26 Oxycodone OxyContin OxyNorm 10mg oral oxycodone = 20mg oral morphine
Onset 1 hour, 12 hour modified release OxyNorm Liquid and capsules Immediate release 10mg oral oxycodone = 20mg oral morphine

27 Hydromorphone Palladone and Palladone SR
1.3mg hydromorphone = 10mg morphine

28 Writing a prescription for CDs
By hand In ink Name and address patient Name of drug Form and strength Total quantity, or number of dose units, in both words and figures

29 Writing a prescription for opiates
Mary Jones 16 High Street, Worcester, WR1 1AA Oramorph liquid 20mg/5ml Supply 200ml (two hundred) Take 20mg every 4 hours Oramorph 10mg/5ml no longer a CD

30 Side effects of Opiates
Common Constipation N+V Sedation Dry mouth Less common Miosis Itching Euphoria Hallucination Myoclonus Tolerance Respiratory depression

31 Constipation Develops in almost all patients
Prescribe PROPHYLACTIC laxatives Start with stimulant AND softener Senna TT nocte PLUS Docusate or lactulose Also common with weak opioids

32 Nausea and vomiting Initially very common
Usually resolve over a few days Easily controlled if forewarned Metoclopramide 10mg 8 hourly Haloperidol 1.5mg bd or nocte

33 Sedation Also common initially and then resolving
Be alert to possibility of recurrence of sedation or confusion after dose alteration

34 Dry mouth Often most troublesome symptom Simple measures
Frequent sips cold drinks Sucking boiled sweets Ice cubes/frozen fruit segments Eg pineapple or melon

35 Addiction Often feared by inexperienced prescribers and patients and families Escalating requirements are sign of disease progression or possibly tolerance, not addiction

36 Opioid toxicity Wide variation in toxic doses between individuals and over time Depends on Degree of responsiveness Prior exposure Rate of titration Concomitant medication Renal function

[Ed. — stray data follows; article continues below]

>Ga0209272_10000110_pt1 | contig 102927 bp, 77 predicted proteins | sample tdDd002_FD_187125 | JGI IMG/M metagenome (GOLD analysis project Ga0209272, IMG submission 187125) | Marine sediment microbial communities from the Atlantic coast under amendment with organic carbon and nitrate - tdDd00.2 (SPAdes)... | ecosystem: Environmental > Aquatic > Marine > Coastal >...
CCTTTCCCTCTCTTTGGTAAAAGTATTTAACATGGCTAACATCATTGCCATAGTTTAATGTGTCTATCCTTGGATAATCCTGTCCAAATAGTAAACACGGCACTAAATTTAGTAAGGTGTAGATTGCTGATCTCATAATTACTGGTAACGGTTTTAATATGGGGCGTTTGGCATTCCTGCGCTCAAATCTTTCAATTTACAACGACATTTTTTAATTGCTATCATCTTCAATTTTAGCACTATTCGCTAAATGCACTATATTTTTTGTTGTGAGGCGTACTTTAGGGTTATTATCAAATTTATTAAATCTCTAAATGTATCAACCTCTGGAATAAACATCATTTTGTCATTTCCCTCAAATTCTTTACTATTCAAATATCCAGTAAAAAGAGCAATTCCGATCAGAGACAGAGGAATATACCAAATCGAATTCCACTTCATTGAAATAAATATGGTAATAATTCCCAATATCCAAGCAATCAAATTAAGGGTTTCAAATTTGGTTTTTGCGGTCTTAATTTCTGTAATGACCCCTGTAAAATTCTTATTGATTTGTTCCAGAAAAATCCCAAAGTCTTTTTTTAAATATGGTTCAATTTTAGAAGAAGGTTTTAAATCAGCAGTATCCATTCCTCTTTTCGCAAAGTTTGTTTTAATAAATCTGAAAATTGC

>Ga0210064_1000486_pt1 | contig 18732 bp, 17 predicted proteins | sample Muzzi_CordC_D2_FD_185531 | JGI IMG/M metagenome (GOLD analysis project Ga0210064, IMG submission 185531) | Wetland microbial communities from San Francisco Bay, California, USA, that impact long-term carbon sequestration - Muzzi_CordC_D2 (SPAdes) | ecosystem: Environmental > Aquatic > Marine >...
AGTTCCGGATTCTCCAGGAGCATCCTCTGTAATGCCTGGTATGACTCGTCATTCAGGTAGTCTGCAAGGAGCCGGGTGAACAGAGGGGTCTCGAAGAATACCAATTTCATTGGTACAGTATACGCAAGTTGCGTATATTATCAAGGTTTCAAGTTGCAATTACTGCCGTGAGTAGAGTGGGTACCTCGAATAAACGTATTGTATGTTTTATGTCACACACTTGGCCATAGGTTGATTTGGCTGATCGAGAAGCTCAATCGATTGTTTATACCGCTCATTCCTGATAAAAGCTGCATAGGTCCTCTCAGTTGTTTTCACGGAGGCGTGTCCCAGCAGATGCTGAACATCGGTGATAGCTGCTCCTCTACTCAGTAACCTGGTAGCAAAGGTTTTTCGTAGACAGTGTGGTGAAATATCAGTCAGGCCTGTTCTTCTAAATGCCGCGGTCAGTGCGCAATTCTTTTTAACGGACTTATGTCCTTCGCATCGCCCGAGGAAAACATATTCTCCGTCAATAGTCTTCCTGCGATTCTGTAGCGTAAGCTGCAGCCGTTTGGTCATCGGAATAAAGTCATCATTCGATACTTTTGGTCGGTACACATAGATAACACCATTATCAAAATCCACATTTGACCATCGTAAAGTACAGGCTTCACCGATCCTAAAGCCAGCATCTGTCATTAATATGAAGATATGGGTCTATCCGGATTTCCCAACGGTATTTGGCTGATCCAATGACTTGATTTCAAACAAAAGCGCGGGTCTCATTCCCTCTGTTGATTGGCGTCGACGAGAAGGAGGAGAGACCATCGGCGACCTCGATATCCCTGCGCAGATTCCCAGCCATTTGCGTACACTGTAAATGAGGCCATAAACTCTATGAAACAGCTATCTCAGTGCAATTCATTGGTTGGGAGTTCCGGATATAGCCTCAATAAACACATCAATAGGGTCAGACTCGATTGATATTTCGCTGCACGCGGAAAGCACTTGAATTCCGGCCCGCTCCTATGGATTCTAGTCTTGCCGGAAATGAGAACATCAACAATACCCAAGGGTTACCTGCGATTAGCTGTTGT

37 Opioid toxicity Subtle agitation Shadows at periphery of visual field
Vivid dreams Visual hallucinations Confusion Myoclonic jerks

38 Agitated confusion Often misinterpreted as patient being in pain
Thus further opioids are prescribed Vicious cycle, leads to dehydration Accumulation of metabolites componds toxicity Management Reduce dose of opioid Haloperidol 1.5-3mg SC/PO hourly as needed for agitation Adequate hydration

39 Opioid responsiveness
Not all pains respond well Bone pain Neuropathic pain Need adjuvants Drugs Radiotherapy Anaesthetic blocks

40 Common adjuvant analgesics
NSAIDS Corticosteroids Antidepressant/-convulsants Bisphosphonates Bone pain Soft tissue inflitration Hepatomegaly Raised ICP Soft tissue infiltration Nerve compression Nerve infiltration Paraneoplastic neuropathy

41 Bone pain Paracetamol Morphine NSAIDS Radiotherapy Bisphosphonates

42 Neuropathic pain Features which suggest neuropathic pain Burning
Shooting/stabbing Tingling/pins and needles Allodynia Dysaesthesia Dermatomal distribution

43 Neuropathic pain Antidepressant Anticonvulsant Steroids
Amitriptyline 50mg nocte Anticonvulsant Sodium Valproate 200mg bd (or Gabapentin or Carbamazepine) Steroids Dexamethasone 12mg daily Antiarrhythmics Mexiletine mg tds (or flecainide or lignocaine) Anaesthetics Ketamine Nerve blocks and spinal anaesthesia

44 Neuropathic pain Complementary therapies TENS Acupuncture Hypnosis
Aromatherapy Counselling Social support

45 Common mistakes in cancer pain management
Forgetting there is more than one pain Reluctance to prescribe morphine Failure to use non-drug treatments Failure to educate patient about treatment Reducing interval instead of increasing dose

46 Any questions?

47 Reflective Learning Why? Improve your insight into patients illness
Improve your relationship with patient or identify stumbling blocks Improve your overall management of the whole patient Identify gaps in knowledge Fulfill the role of holistic practitioner offering care at end of life

48 Reflective Learning How has the diagnosis affected your relationship with the patient? Do you feel uncomfortable in your attempts to communicate with the patient or family? Have you explored the patients worries about their illness? Have you explored their views on their treatment so far? Do you feel that you have been of help? Can you identify stages of “anticipatory grief”?

49 Other areas for future learning
Breathlessness and cough Mouth care/skin care/lymphoedema N+V and intestinal obstruction Anorexia, cachexia and nutrition Constipation and diarrhoea Non-cancer palliative care Emergencies Children Caring for carers Bereavement